This week, the Associated Press reported that some businesses have become victims of vandalism by Sunni mobs wielding metal rods and sticks targeting Shi’a neighborhoods in reprisal for calls for political change. AP also reported that an explosion in the rural village of Akar resulted in the injury of seven police officers, according to the Bahraini Interior Ministry. While skirmishes between youth and security have become increasingly common, the use of full-fledged explosive devices has been rare in Bahrain.

Meanwhile, peaceful protesters appear ready to step up their civil disobedience ahead of the Formula One Grand Prix, which was canceled in 2011 due to political tensions in the island kingdom. More and more Formula One officials, observers and competitors are voicing concern about proceeding with the sporting event as scheduled. On Twitter, hashtags like #bloodyF1 are starting to trend. And should Al-Khawaja die in the next few days, the movement may gain an internationally recognized martyr figure which, observers say, may only strengthen the resolve of Bahrainis seeking broader political rights.

We are using social media to report on the protests in Bahrain regarding the Formula One race and the deteriorating health of Abdulhadi Al-Khawaja. We invite you to submit your video and photos of Al-Khawaja and F1 protests to LULU LIVE – our microsite dedicated to the protests and political undercurrents taking place in Bahrain. Use the #LULULIVE hashtag on Twitter to alert us to your photos and videos.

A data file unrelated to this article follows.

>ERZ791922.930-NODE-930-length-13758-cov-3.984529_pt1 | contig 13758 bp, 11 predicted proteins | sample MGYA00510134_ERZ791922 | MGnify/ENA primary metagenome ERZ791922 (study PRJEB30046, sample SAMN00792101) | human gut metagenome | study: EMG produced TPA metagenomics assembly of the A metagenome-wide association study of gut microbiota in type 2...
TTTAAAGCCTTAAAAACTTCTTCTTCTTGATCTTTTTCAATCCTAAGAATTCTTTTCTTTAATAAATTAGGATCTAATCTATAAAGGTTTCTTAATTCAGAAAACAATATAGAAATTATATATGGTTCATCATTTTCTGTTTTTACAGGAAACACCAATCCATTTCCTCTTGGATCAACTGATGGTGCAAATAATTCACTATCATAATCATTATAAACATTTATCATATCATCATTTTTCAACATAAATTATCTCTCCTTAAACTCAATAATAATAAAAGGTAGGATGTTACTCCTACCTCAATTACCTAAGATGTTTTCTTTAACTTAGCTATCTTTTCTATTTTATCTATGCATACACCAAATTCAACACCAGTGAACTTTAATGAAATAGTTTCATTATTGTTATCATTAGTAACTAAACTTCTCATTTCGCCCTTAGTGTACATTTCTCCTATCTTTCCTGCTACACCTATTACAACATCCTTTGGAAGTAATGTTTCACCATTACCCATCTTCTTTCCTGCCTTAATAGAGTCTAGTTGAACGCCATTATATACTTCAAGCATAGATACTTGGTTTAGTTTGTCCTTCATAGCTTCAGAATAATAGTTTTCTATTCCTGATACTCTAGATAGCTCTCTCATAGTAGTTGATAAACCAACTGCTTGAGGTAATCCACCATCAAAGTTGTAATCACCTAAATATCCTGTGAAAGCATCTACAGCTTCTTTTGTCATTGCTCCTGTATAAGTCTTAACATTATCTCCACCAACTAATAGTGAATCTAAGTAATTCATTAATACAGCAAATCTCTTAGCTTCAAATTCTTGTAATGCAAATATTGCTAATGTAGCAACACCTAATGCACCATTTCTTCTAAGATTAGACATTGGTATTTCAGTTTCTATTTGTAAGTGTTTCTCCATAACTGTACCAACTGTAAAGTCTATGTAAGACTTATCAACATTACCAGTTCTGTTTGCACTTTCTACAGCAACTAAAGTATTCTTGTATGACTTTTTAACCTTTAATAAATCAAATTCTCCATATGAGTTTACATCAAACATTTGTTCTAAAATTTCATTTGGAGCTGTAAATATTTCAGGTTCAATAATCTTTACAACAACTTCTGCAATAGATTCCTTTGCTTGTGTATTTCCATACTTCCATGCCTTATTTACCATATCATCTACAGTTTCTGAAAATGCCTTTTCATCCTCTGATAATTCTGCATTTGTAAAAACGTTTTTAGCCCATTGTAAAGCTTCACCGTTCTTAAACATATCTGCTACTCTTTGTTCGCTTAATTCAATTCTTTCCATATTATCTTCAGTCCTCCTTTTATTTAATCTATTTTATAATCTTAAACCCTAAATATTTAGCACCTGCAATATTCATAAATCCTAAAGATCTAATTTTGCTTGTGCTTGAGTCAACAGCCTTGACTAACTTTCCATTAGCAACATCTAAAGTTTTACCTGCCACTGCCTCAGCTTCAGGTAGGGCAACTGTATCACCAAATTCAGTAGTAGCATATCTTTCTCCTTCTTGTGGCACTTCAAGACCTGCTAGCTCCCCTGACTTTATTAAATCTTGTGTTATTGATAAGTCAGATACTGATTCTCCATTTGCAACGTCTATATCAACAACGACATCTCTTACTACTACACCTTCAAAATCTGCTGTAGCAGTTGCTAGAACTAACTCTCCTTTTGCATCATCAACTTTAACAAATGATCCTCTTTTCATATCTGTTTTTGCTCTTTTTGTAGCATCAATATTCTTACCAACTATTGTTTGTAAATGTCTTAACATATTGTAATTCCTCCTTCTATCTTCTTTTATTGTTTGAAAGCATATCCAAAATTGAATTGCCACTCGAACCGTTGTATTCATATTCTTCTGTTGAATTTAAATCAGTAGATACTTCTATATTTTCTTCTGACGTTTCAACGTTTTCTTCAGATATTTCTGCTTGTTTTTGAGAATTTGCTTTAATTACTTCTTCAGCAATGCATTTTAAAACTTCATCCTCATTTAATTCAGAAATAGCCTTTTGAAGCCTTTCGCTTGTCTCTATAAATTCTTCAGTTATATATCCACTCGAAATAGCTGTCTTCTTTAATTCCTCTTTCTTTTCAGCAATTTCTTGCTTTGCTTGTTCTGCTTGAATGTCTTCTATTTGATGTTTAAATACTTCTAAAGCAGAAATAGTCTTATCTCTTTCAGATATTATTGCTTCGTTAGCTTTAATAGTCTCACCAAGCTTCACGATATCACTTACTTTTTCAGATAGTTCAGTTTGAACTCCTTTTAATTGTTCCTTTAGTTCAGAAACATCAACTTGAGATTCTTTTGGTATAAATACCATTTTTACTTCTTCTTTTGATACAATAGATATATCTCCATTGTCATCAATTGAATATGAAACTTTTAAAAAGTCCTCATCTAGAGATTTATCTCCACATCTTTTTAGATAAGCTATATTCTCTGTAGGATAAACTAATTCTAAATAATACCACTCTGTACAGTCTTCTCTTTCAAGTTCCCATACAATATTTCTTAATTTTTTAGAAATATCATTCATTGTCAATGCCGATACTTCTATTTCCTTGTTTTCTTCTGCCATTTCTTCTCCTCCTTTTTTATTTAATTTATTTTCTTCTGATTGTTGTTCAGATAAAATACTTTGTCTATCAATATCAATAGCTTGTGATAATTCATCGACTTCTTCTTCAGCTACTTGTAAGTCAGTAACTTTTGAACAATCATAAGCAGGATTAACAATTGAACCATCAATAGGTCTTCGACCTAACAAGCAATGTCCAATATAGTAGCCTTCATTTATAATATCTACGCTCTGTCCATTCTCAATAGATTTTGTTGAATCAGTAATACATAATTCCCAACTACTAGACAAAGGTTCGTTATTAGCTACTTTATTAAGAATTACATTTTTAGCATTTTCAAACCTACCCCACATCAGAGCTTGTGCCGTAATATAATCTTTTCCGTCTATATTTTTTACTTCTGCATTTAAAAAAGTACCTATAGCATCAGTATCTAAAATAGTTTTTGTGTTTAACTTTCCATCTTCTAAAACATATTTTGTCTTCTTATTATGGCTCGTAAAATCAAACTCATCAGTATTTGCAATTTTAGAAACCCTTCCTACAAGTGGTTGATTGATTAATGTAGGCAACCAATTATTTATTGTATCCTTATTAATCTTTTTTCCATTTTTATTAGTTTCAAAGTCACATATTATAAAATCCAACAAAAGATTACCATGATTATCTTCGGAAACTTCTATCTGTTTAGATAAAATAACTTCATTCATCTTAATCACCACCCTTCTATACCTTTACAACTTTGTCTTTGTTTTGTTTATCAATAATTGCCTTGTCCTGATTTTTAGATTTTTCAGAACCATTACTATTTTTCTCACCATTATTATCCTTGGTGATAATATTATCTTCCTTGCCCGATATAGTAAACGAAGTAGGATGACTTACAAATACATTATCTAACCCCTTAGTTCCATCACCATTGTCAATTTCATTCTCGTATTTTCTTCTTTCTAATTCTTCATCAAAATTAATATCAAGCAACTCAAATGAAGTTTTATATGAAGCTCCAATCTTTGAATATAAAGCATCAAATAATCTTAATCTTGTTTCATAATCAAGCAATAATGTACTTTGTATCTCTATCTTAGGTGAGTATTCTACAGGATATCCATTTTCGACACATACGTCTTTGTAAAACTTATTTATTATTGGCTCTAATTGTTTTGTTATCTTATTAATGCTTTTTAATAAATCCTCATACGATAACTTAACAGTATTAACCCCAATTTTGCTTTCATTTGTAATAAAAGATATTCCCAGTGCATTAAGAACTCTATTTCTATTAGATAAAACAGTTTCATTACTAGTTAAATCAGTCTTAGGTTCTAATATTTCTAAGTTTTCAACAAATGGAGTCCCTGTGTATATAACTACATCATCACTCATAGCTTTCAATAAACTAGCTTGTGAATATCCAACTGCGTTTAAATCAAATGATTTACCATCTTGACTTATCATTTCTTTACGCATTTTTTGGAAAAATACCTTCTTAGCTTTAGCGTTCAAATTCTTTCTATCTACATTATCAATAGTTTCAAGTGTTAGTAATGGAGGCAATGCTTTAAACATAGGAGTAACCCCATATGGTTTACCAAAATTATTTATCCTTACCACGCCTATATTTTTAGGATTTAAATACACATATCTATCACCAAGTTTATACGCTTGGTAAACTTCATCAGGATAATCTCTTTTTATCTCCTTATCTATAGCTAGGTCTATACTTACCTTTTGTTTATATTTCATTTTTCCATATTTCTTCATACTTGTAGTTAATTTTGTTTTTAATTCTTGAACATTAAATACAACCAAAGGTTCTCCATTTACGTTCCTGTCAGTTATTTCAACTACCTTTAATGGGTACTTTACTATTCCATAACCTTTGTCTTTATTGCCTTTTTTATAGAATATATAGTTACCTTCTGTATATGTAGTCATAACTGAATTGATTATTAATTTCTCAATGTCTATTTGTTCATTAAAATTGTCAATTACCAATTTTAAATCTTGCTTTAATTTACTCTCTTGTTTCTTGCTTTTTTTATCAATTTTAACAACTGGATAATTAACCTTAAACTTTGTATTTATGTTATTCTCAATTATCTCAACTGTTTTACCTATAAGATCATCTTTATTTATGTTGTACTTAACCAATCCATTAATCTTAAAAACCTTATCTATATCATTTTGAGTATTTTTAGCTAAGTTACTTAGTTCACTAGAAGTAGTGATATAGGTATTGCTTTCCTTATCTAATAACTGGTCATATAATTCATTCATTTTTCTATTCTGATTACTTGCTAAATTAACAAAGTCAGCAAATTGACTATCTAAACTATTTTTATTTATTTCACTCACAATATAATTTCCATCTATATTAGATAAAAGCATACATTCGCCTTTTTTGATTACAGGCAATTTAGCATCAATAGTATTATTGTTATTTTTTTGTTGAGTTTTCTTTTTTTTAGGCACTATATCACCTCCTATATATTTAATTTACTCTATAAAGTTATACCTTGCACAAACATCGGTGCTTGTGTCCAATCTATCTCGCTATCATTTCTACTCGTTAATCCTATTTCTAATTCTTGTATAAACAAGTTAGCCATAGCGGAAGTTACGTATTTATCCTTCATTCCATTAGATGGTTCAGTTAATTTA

If Bahrain’s Abdulhadi Alkhawaja dies, who is to blame? Part of the Bahrain coverage on MiddleEastVoices.com

If Bahrain’s Abdulhadi Alkhawaja dies, who is to blame? Part of the Bahrain coverage on MiddleEastVoices.com

 

 If Bahrain's Al Khawaja Dies From Hunger Strike, Who Is to Blame?

Davin Hutchins

Davin Hutchins is Consulting Editor of Middle East Voices. Hutchins brings 17 years of journalism experience to VOA after working with media organizations such as CNN, Tech TV, Huffington Post and PBS. He specializes in news, documentaries and new media with an emphasis on international social issues, media training and online delivery platforms. Hutchins lived five years in the Middle East and covers the dynamic changes that have been triggered by the Arab Spring.

  • Pingback: Poll on Who to Blame « The Bahrain Pulse

  • Pingback: Formula One Grand Prix Is On, Bahrain Protesters React | Middle East Voices | Arab Spring News

  • Ebrahim83

    good evening all
    I personally will blame mainly all the royal family and the government’s suupporters such usa, uk, s.a, and those terrorist in bahrain (al-qaedah) who like to see the shia being killed everyday exactly what is happening in iraq.
    we are hoping our creator to help us and support us to gain our humanity, dignity and our human rights.
    Ebrahim

  • Ebrahim83

    good evening all
    I personally will blame mainly all the royal family and the government’s suupporters such usa, uk, s.a, and those terrorist in bahrain (al-qaedah) who like to see the shia being killed everyday exactly what is happening in iraq.
    we are hoping our creator to help us and support us to gain our humanity, dignity and our human rights.
    Ebrahim